Homesteading Skills: How to Can Tomato Sauce – Step-By-Step
A great way to preserve extra tomatoes for the winter months is to can them – and it’s easier that you think! Here’s how to can your own tomato sauce – step-by-step…
One of the easiest things to can – in my opinion – is tomato sauce. Tomatoes are plentiful in our garden every summer (sometimes a little too plentiful – right now we have already filled all of our canning jars plus numerous freezer bags, and tomatoes are still piled on the counter and rotting in the garden…), and their natural acidity means you don’t have to do too much to them to make them safe for water bath canning, which can be done in your own kitchen without a lot of specialized equipment.
All you need is a large kettle (we have a canning kettle, but you can also use a large stock pot – you’ll just have to do smaller batches), canning jars, some canning lids and rings (we like the reusable kind), and a few canning accessories (we got a cheap kit that included a canning funnel, jar lifter, and magnetic lid lifter for around $10).
Not only are they easy and affordable to make at home, but you can use canned tomatoes in so many different ways – pasta sauce, pizza sauce, soups, stews, chili, and so much more. Despite all these tasty ways that we we enjoy eating tomatoes, I am proud to say that we haven’t purchased canned tomatoes or tomato sauce for more than 3 years now, and hopefully, we will never have to again!
Below is a basic recipe for canned tomato sauce from Melissa Norris – we do basically the same process, though we usually just do them plain (without the basil), and “doctor” them up when we eat them.
We also peel ours, as my husband hates tomato peels, but that is totally optional. If you do want to add that step, you would blanch the washed and cored tomatoes in boiling water for about 1 minute, then drop into cold water and slip the skins off before chopping.
We can all sorts of tomatoes, but the bulk of them are paste tomatoes – either San Marzano or Nova – both wonderful varieties for canning.
What you’ll need (in addition to the equipment listed above):
Tomatoes (about 20 pounds makes 7 pints of sauce)
Bottled lemon juice
Sterilize your jars in boiling water for 15 minutes, or using the sterilize cycle of your dishwasher. We just put ours in the canner while the water is heating to boiling and we are working on the tomatoes, then remove to a towel to drain before filling.
Wash your tomatoes and core them + cut out any spots
Peel if desired (using the tips above). Then roughly chop about 6 tomatoes, and put in a large pot.
Cover the bottom of the stock pot in one layer of chopped tomatoes. Take a potato masher and squish them to get some juices running. Turn the pot on medium high. Wait until it begins to boil and then add 6 more chopped tomatoes. Stir frequently to prevent scorching, but also make sure the tomatoes continue to boil.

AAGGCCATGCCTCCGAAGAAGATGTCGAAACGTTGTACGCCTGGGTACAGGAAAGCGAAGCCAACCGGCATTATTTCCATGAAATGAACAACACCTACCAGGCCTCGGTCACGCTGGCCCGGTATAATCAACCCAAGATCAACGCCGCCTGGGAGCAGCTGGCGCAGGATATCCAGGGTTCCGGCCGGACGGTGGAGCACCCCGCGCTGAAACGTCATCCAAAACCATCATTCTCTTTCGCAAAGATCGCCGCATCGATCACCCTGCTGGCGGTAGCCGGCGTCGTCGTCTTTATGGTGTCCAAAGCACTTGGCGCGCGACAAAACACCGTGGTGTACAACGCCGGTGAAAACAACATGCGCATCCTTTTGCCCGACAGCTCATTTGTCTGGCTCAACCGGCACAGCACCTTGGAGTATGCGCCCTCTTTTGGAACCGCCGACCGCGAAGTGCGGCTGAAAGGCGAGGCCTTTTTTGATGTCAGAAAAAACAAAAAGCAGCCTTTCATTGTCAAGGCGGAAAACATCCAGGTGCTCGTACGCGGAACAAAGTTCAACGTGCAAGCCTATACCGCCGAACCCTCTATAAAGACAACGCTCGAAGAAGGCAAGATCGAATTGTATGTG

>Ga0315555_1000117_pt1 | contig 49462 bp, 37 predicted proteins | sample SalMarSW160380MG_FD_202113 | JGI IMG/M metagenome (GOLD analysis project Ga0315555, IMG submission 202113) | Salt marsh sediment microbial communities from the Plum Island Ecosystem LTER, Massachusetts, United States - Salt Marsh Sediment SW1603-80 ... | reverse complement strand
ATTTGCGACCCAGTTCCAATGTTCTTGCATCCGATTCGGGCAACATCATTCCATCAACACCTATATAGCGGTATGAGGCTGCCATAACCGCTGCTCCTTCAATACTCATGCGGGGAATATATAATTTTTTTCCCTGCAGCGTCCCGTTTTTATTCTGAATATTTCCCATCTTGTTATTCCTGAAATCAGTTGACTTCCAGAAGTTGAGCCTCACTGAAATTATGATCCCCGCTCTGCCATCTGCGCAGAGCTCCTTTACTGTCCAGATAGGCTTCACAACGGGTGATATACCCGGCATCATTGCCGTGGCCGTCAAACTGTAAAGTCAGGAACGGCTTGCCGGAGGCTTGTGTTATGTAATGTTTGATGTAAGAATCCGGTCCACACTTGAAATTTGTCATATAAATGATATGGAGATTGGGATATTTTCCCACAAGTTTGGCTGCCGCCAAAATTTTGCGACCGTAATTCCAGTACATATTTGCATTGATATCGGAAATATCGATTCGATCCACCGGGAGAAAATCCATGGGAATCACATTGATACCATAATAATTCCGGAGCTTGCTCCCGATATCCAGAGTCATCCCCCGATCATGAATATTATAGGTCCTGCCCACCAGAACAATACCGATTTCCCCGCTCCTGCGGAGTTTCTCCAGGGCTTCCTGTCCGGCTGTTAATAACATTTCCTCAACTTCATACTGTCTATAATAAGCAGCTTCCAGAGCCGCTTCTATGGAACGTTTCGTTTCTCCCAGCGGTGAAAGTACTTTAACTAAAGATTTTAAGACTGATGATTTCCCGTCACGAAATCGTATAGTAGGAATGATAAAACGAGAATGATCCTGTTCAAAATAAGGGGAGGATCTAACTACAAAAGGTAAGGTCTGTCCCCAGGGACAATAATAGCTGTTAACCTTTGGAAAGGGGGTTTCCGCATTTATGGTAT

Continue adding chopped tomatoes one layer at a time until you’ve added all your tomatoes or you’re in danger of overflowing your pot. You can also use two pots if you’re doing a large batch – but make sure your canner is big enough to fit all your jars! After you’ve added all of your tomatoes and mashed them, continue to boil for about 10 minutes. You want all the tomatoes cooked and mooshy, with the glorious juice released.
Step 6 (Optional):
If you prefer a smooth sauce or juice, you can now put your cooked tomatoes through a food mill or puree them to your desired consistency, then cook them down over low heat until the sauce is thickened to your liking. Since we peel ours first anyway, we just jar them as is – we’re lazy like that!
To each scalded jar, add:
1 Tablespoon bottled lemon juice per pint (2 Tablespoons per quart jar)
1/4 teaspoon salt per pint (1/2 teaspoon per quart) (OPTIONAL)
1/2 teaspoon dried basil per pint (1 teaspoon per quart) (OPTIONAL)
These should be added to each jar, not the pot of tomato sauce.
NOTE: You must add the bottled lemon juice for safe shelf stability!
Fill jars with tomato sauce up to a 1/2 inch headspace for water bath canning and 1 inch headspace for pressure canning. Run a spatula around the jar circumference to remove air bubbles. Add more tomato sauce if needed to keep 1/2 inch or 1 inch headspace depending upon your method of canning.
With a damp clean cloth, wipe the rim of the jar clean. Place on lids and screw down the bands to fingertip-tight.
Water bath instructions: Place jars in waterbath canner, make sure rack is in place. Make sure at least 1 inch of water is covering the tops of the jars. Bring to a roiling boil and then process pint size jars for 35 minutes or quart jars for 40 minutes. Turn off heat and remove the lid from the canner. Allow jars to rest inside the waterbath for 5 minutes. If you remove them immediately you run the risk of cracking the jars or the siphoning of liquid, which can inhibit a proper seal. (For pressure canner instructions, see this article.)
(Oops! I just realized that must be why I’ve sometimes had problems with stuff leaking out and lids not sealing!)
Remove jars and place in a draft-free area on a drying mat or a towel folded in thirds. Never place hot jars on a cold counter top! Don’t touch jars for at least 12 hours, 24 hours if you have the counter space.
Remove rings, check seals, and move to the pantry for storage. (If you notice any stickiness on the outside of your jars, clean them well with a damp towel before storing to prevent any mold on the outside.) Check seals every month or so by gently pulling on each lid or pressing the center to make sure they are still suctioned down, and discard anything that loses its seal. Stored in a cool, dry place, canned tomatoes will easily keep for over a year.